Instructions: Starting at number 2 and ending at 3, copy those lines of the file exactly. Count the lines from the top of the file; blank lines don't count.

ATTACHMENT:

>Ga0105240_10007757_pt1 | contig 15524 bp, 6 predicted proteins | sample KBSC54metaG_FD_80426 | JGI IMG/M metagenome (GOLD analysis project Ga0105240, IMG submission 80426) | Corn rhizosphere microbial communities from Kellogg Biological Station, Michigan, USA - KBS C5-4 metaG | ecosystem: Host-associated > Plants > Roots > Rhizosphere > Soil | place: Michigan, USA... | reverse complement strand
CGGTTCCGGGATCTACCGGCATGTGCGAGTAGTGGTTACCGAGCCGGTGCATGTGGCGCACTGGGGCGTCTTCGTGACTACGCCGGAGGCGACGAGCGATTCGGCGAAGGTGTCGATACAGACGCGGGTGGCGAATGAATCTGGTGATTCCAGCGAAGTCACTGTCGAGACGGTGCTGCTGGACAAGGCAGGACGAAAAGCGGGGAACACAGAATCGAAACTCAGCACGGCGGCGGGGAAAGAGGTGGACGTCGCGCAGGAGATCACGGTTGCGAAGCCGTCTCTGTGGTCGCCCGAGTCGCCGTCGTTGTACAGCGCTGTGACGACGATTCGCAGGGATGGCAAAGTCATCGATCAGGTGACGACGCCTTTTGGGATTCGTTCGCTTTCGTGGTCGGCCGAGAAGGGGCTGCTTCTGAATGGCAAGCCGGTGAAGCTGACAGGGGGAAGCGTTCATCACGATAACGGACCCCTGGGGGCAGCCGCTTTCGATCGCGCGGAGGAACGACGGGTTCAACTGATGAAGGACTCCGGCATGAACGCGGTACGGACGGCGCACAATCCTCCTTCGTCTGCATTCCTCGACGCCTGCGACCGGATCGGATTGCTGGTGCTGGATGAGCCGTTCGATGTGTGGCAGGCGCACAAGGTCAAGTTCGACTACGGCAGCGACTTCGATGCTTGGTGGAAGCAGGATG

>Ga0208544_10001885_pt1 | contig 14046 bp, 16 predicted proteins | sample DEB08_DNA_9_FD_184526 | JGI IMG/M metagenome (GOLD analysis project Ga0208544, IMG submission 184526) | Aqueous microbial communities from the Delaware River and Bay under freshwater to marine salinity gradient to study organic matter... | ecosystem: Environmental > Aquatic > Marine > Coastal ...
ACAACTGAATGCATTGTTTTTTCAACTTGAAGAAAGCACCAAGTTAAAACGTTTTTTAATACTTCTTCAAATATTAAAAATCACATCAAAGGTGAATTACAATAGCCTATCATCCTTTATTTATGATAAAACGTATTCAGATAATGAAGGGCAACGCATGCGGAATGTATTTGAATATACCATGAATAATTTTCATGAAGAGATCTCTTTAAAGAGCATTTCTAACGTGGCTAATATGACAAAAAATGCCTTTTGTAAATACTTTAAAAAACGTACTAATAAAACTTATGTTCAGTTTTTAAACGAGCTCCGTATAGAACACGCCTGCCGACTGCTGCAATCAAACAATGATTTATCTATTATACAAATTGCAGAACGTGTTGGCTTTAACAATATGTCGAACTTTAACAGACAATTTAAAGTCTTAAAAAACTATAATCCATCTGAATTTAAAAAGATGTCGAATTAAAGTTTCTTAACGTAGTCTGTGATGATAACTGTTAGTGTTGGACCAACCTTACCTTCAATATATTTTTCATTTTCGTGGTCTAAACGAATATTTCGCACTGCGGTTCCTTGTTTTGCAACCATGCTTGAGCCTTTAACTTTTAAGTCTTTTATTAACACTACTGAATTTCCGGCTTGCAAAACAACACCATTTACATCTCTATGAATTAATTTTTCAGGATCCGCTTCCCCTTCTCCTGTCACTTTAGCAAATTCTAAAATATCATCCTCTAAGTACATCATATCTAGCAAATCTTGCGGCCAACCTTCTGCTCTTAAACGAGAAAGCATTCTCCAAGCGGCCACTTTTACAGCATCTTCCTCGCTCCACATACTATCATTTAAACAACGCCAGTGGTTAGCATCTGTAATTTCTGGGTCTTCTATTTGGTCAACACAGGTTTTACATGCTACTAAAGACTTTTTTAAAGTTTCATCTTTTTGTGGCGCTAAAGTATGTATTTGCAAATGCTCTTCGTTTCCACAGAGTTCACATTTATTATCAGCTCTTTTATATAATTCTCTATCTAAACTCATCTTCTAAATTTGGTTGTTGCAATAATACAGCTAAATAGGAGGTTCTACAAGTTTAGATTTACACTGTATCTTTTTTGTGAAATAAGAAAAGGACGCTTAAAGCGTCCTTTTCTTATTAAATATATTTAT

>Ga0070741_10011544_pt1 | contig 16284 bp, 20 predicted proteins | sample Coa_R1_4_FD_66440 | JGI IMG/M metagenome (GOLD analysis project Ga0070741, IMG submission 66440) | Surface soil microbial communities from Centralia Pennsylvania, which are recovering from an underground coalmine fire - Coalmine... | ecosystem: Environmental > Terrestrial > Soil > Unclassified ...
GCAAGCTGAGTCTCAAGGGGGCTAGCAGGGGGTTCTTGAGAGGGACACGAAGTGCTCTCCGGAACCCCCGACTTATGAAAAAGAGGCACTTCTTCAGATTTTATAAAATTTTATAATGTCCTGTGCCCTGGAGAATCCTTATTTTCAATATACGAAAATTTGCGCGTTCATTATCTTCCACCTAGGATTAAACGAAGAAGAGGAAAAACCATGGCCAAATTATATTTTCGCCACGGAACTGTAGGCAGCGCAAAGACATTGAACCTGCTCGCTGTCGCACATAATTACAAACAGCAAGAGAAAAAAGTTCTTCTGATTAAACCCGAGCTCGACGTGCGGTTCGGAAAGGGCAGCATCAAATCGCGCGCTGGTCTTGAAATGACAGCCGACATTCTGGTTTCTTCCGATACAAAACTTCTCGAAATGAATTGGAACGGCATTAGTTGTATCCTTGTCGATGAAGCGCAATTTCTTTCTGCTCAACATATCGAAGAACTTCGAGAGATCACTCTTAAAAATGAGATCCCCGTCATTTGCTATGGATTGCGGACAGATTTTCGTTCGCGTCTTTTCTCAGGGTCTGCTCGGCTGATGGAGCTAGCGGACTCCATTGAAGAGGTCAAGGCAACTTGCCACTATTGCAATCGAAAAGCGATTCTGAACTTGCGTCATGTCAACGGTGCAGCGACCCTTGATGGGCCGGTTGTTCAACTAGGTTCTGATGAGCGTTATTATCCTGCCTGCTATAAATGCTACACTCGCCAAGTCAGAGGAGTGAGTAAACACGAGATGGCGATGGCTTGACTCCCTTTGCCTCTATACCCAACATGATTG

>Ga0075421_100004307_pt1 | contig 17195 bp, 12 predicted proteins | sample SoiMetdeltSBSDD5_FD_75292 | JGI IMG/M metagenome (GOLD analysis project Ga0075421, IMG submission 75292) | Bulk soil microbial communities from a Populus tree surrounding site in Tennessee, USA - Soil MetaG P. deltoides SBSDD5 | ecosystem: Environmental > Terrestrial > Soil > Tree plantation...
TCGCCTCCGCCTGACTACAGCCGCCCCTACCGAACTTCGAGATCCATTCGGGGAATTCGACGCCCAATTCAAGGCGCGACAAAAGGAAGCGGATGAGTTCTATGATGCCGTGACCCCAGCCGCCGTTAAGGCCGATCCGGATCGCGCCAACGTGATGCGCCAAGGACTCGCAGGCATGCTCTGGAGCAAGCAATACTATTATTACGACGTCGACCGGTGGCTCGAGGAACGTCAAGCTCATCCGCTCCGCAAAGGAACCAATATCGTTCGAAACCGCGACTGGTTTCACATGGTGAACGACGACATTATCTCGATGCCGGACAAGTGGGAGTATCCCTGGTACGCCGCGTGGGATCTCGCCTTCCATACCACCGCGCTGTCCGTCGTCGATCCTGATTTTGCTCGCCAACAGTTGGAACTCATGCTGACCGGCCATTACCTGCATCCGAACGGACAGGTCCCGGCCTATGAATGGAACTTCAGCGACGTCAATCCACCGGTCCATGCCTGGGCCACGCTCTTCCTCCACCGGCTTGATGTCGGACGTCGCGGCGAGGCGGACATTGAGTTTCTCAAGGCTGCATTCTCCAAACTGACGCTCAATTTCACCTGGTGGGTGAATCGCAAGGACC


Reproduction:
CGGTTCCGGGATCTACCGGCATGTGCGAGTAGTGGTTACCGAGCCGGTGCATGTGGCGCACTGGGGCGTCTTCGTGACTACGCCGGAGGCGACGAGCGATTCGGCGAAGGTGTCGATACAGACGCGGGTGGCGAATGAATCTGGTGATTCCAGCGAAGTCACTGTCGAGACGGTGCTGCTGGACAAGGCAGGACGAAAAGCGGGGAACACAGAATCGAAACTCAGCACGGCGGCGGGGAAAGAGGTGGACGTCGCGCAGGAGATCACGGTTGCGAAGCCGTCTCTGTGGTCGCCCGAGTCGCCGTCGTTGTACAGCGCTGTGACGACGATTCGCAGGGATGGCAAAGTCATCGATCAGGTGACGACGCCTTTTGGGATTCGTTCGCTTTCGTGGTCGGCCGAGAAGGGGCTGCTTCTGAATGGCAAGCCGGTGAAGCTGACAGGGGGAAGCGTTCATCACGATAACGGACCCCTGGGGGCAGCCGCTTTCGATCGCGCGGAGGAACGACGGGTTCAACTGATGAAGGACTCCGGCATGAACGCGGTACGGACGGCGCACAATCCTCCTTCGTCTGCATTCCTCGACGCCTGCGACCGGATCGGATTGCTGGTGCTGGATGAGCCGTTCGATGTGTGGCAGGCGCACAAGGTCAAGTTCGACTACGGCAGCGACTTCGATGCTTGGTGGAAGCAGGATG

>Ga0208544_10001885_pt1 | contig 14046 bp, 16 predicted proteins | sample DEB08_DNA_9_FD_184526 | JGI IMG/M metagenome (GOLD analysis project Ga0208544, IMG submission 184526) | Aqueous microbial communities from the Delaware River and Bay under freshwater to marine salinity gradient to study organic matter... | ecosystem: Environmental > Aquatic > Marine > Coastal ...